Brookfield’s village manager has recommended imposing a series of initiatives — from imposing a local tax on food and drink purchases at restaurants and bars to raising fees on vehicle stickers, parking tickets, liquor licenses, business licenses and ambulance fees – in order to solve a “structural imbalance” that led to a large budget shortfall in 2018 and will lead to another in 2019 if it’s not addressed.

Village Manager Timothy Wiberg outlined the village’s financial picture during a three-and-a-half hour budget workshop with elected officials on Jan. 17.

“We’re in structural imbalance right now and that’s one of the red flags that we’re unfortunately here to share,” Wiberg told the village board. “That’s the bad news. The good news is I think we can deal with it.”

A main takeaway from Wiberg’s presentation was that the village has been balancing its budget in recent years by making a large transfer annually – between $400,000 and $600,000 — from its motor fuel tax (MFT) fund to its general operations.

The village has been using that money to pay for things related to roads, such as salaries for public works personnel related to street maintenance, road salt and the like. While that’s allowable under state law, it’s not an ideal use of those funds, said Wiberg, and was serving to mask a financial problem.

“It not a crisis by any stretch of the imagination,” Wiberg told the village board. “We are balancing our budgets, but we can’t keep doing this year after year after year. Eventually the deficit will become too great for what we get out of MFT.”

Ideally, said Wiberg, the village would use MFT funds for capital improvements, such as street replacement, replacing street lights and so on. In the past, the village has done just that, using MFT funds to serve as a local match for grant funded street resurfacing projects.

Since 2014, however, making the MFT transfer into the general operating fund has been the solution to balance what otherwise would have been deficit budgets.

While that strategy has been able to mask the structural imbalance, the veil dropped in 2018 when, even after a $600,000 transfer from the MFT fund to the general operating fund, the village’s budget ended 2018 at a deficit of $566,000.

In 2019, that trend is expected to continue without additional revenue, said Wiberg. According to a summary of preliminary 2019 budget numbers, general operating expenditures are expected to outpace revenues by about $902,000.

While it might not be possible to forego some sort of transfer from the MFT fund to the general fund to close that gap, Wiberg said he wanted this year to start weaning the village from its practice of making that MFT transfer.

“I want to reverse the trend,” he said.

One of the principal causes of the financial imbalance, said Wiberg, was the ever increasing burden of police and fire pensions. 

The 2019 preliminary budget indicates the village will pay a little more than $3.3 million to meet its police and fire pension obligations. That obligation has skyrocketed by $1.3 million — 64 percent — since 2015.

“It’s primarily a product of pensions,” Wiberg told the Landmark in a phone interview following the Jan. 17 workshop. “That’s the ticking time bomb.”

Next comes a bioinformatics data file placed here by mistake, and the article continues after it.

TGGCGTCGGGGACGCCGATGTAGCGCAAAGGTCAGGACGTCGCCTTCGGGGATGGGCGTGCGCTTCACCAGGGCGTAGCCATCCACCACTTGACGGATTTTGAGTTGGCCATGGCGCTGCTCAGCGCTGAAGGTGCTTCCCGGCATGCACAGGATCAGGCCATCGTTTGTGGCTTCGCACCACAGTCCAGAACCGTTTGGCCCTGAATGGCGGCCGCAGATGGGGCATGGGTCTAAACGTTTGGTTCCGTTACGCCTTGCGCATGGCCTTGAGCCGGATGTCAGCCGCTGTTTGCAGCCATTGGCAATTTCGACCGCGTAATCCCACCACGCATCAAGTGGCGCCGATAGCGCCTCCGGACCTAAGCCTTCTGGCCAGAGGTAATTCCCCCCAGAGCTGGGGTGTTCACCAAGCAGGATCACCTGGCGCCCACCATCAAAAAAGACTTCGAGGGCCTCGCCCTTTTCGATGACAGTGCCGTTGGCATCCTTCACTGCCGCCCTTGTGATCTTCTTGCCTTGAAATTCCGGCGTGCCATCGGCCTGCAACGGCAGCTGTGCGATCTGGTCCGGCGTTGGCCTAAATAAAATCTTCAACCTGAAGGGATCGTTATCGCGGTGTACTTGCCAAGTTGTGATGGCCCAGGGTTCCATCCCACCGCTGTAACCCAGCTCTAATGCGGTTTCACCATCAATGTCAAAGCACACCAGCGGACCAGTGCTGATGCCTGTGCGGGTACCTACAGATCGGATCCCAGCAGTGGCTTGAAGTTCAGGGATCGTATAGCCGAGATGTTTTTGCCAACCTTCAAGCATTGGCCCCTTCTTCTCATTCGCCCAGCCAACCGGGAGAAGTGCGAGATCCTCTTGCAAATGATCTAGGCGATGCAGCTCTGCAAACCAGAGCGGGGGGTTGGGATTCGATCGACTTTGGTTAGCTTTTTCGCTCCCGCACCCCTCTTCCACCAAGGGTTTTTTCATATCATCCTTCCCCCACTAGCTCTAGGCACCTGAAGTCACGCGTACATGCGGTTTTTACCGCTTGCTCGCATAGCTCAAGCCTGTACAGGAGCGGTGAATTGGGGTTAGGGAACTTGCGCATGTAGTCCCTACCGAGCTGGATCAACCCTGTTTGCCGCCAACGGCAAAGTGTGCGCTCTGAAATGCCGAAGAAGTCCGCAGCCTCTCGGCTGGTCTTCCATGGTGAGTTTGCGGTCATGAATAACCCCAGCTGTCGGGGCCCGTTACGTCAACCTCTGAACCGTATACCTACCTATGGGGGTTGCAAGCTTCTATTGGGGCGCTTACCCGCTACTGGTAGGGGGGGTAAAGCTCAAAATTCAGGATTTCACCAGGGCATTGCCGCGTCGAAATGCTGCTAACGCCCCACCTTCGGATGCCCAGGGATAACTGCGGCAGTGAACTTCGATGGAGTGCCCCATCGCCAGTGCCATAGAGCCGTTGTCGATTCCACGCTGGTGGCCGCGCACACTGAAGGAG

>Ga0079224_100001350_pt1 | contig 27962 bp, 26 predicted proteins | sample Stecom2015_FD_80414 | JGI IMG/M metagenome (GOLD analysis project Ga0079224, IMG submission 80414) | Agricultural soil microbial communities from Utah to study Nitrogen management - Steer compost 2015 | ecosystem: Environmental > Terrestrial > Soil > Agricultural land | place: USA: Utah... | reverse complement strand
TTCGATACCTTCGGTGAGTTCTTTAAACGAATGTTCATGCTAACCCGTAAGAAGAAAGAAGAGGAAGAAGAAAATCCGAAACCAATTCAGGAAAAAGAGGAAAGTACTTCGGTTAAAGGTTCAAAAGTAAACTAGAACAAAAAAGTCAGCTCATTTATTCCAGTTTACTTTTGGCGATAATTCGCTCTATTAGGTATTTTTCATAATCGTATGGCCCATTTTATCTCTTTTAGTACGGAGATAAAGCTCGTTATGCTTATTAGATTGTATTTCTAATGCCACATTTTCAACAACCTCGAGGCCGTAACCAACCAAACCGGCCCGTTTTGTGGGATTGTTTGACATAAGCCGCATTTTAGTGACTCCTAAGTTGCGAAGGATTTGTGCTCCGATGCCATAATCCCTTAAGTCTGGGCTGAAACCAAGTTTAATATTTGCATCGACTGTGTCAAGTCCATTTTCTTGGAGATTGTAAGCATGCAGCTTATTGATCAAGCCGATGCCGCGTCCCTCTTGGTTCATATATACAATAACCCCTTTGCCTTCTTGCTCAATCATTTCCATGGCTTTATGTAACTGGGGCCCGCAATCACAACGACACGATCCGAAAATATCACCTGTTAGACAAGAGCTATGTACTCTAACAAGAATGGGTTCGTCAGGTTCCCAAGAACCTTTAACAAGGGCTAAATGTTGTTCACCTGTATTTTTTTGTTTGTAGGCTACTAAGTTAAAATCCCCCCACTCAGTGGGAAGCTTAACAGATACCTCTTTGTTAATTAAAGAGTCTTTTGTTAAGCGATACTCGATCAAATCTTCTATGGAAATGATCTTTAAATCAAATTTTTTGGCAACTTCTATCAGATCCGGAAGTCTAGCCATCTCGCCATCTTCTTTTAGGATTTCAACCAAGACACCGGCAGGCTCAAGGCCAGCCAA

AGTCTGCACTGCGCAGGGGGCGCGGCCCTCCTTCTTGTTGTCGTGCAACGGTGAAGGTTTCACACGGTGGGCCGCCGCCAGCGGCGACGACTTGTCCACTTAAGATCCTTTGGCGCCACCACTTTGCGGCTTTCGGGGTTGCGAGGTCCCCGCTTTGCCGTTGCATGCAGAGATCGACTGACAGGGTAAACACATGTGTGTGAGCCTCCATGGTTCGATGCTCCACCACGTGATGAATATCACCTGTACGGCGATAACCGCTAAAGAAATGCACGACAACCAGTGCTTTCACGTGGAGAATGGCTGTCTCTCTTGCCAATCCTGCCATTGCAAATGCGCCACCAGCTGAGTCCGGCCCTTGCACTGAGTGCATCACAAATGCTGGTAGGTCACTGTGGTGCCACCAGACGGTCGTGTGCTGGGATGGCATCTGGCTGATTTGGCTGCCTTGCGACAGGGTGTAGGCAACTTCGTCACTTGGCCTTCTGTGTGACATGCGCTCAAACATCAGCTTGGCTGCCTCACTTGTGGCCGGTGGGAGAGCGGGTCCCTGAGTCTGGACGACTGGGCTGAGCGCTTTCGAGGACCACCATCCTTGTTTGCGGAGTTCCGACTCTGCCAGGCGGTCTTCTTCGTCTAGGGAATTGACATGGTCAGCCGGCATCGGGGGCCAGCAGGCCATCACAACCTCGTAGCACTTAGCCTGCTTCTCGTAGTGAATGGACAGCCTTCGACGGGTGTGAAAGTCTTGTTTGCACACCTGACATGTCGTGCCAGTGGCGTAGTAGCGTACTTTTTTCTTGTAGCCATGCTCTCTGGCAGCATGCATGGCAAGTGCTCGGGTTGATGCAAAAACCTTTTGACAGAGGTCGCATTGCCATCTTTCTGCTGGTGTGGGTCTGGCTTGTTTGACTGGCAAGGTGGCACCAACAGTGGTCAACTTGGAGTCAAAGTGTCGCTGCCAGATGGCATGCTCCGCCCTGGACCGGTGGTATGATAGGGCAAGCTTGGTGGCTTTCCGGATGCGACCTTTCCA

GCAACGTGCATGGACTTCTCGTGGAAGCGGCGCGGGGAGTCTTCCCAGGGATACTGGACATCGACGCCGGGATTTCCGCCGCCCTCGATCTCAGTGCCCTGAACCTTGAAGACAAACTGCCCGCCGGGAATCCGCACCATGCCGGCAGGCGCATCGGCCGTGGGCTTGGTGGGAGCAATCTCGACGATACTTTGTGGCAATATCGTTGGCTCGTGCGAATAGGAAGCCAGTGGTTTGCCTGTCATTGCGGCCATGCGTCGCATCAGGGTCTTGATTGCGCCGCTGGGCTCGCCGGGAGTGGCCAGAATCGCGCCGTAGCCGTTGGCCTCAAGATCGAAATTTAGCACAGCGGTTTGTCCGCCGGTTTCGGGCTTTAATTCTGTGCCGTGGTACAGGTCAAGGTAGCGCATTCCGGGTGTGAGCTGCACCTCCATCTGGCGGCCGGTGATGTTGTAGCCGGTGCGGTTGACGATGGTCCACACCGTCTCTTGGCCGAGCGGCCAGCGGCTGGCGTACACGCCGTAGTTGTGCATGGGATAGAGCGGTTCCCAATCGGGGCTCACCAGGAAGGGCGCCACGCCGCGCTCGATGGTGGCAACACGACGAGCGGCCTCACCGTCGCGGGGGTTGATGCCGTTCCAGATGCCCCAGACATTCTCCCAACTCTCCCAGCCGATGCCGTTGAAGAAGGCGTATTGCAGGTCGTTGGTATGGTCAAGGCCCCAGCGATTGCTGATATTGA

Property taxes fund roughly half the cost of village operations, and the number of tax dollars being used to fund village services is dropping, because more and more dollars are being earmarked to pay pension obligations.

To help meet those challenges, Wiberg outlined a variety of measures designed to increase general operating revenues on an ongoing basis.

By imposing a 1-percent places-of-eating tax on sales at restaurants and bars, Wiberg estimated that the village could raise $200,000 annually. With the Brookfield Zoo serving as Brookfield’s largest sales tax generating business, their contribution via a places-of-eating tax would be about $50,000 to $60,000.

Both Riverside, North Riverside and Countryside have already implemented such taxes, said Wiberg, leading him to conclude that such a tax in Brookfield would not leave local restaurateurs at a competitive disadvantage.

Wiberg said that he would meet with the Brookfield Chamber of Commerce and restaurant and bar owners to explain the need for the tax.

Raising vehicle stickers on passenger cars by $10 would net the village another $100,000, said Wiberg, while adjustments to liquor and business license fees could net another $77,000.

Wiberg also suggested raising another $120,000 by increasing parking ticket fines from $35 to $50. The village might also net another $100,000 by increasing its ambulance fee from $1,000 to $1,400. The village’s policy of only seeking insurance reimbursement from residents who require paramedic services would not change.

One other way to increase revenue assumptions, Wiberg, said would be to adjust how the village estimates its return on pension investments. Currently, the village estimates a 6.74-percent return. By raising that assumption by a quarter point, Wiberg said, the village could pencil in $200,000 more in revenue for the general operating fund.

“All of this goes to the operations of our village. … This is how the village is funded,” Village President Kit Ketchmark said to trustees regarding the revenue recommendations. “If we don’t do that, then what else do we do?”

Village trustees are slated to discuss some of the revenue initiatives, such as vehicle stickers, liquor license fees and pension assumptions a bit more at upcoming board meetings. The next one is Jan. 28 at 6:30 p.m. at the village hall, 8820 Brookfield Ave.

Wiberg said his goal was to have a final budget ready for passage by the village board by the end of February.

This article has been changed to correct the date of the Brookfield Village Board’s next meeting.

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